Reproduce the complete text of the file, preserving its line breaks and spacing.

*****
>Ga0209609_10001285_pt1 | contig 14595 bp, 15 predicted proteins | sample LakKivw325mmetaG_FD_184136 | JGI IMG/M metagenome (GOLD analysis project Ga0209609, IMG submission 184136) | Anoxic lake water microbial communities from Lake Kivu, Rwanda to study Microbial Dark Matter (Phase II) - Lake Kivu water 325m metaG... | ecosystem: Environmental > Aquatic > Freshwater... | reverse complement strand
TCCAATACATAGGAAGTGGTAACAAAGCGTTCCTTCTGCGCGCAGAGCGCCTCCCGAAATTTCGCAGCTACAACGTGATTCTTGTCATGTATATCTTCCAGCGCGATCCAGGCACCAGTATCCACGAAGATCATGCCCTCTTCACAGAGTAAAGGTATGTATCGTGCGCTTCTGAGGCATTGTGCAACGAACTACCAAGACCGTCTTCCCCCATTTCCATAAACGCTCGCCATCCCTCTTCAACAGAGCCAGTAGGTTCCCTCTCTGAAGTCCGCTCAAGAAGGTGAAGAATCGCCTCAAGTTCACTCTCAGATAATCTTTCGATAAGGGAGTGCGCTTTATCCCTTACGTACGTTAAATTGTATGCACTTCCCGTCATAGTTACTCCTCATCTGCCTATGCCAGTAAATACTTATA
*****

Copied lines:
>Ga0209609_10001285_pt1 | contig 14595 bp, 15 predicted proteins | sample LakKivw325mmetaG_FD_184136 | JGI IMG/M metagenome (GOLD analysis project Ga0209609, IMG submission 184136) | Anoxic lake water microbial communities from Lake Kivu, Rwanda to study Microbial Dark Matter (Phase II) - Lake Kivu water 325m metaG... | ecosystem: Environmental > Aquatic > Freshwater... | reverse complement strand
TCCAATACATAGGAAGTGGTAACAAAGCGTTCCTTCTGCGCGCAGAGCGCCTCCCGAAATTTCGCAGCTACAACGTGATTCTTGTCATGTATATCTTCCAGCGCGATCCAGGCACCAGTATCCACGAAGATCATGCCCTCTTCACAGAGTAAAGGTATGTATCGTGCGCTTCTGAGGCATTGTGCAACGAACTACCAAGACCGTCTTCCCCCATTTCCATAAACGCTCGCCATCCCTCTTCAACAGAGCCAGTAGGTTCCCTCTCTGAAGTCCGCTCAAGAAGGTGAAGAATCGCCTCAAGTTCACTCTCAGATAATCTTTCGATAAGGGAGTGCGCTTTATCCCTTACGTACGTTAAATTGTATGCACTTCCCGTCATAGTTACTCCTCATCTGCCTATGCCAGTAAATACTTATA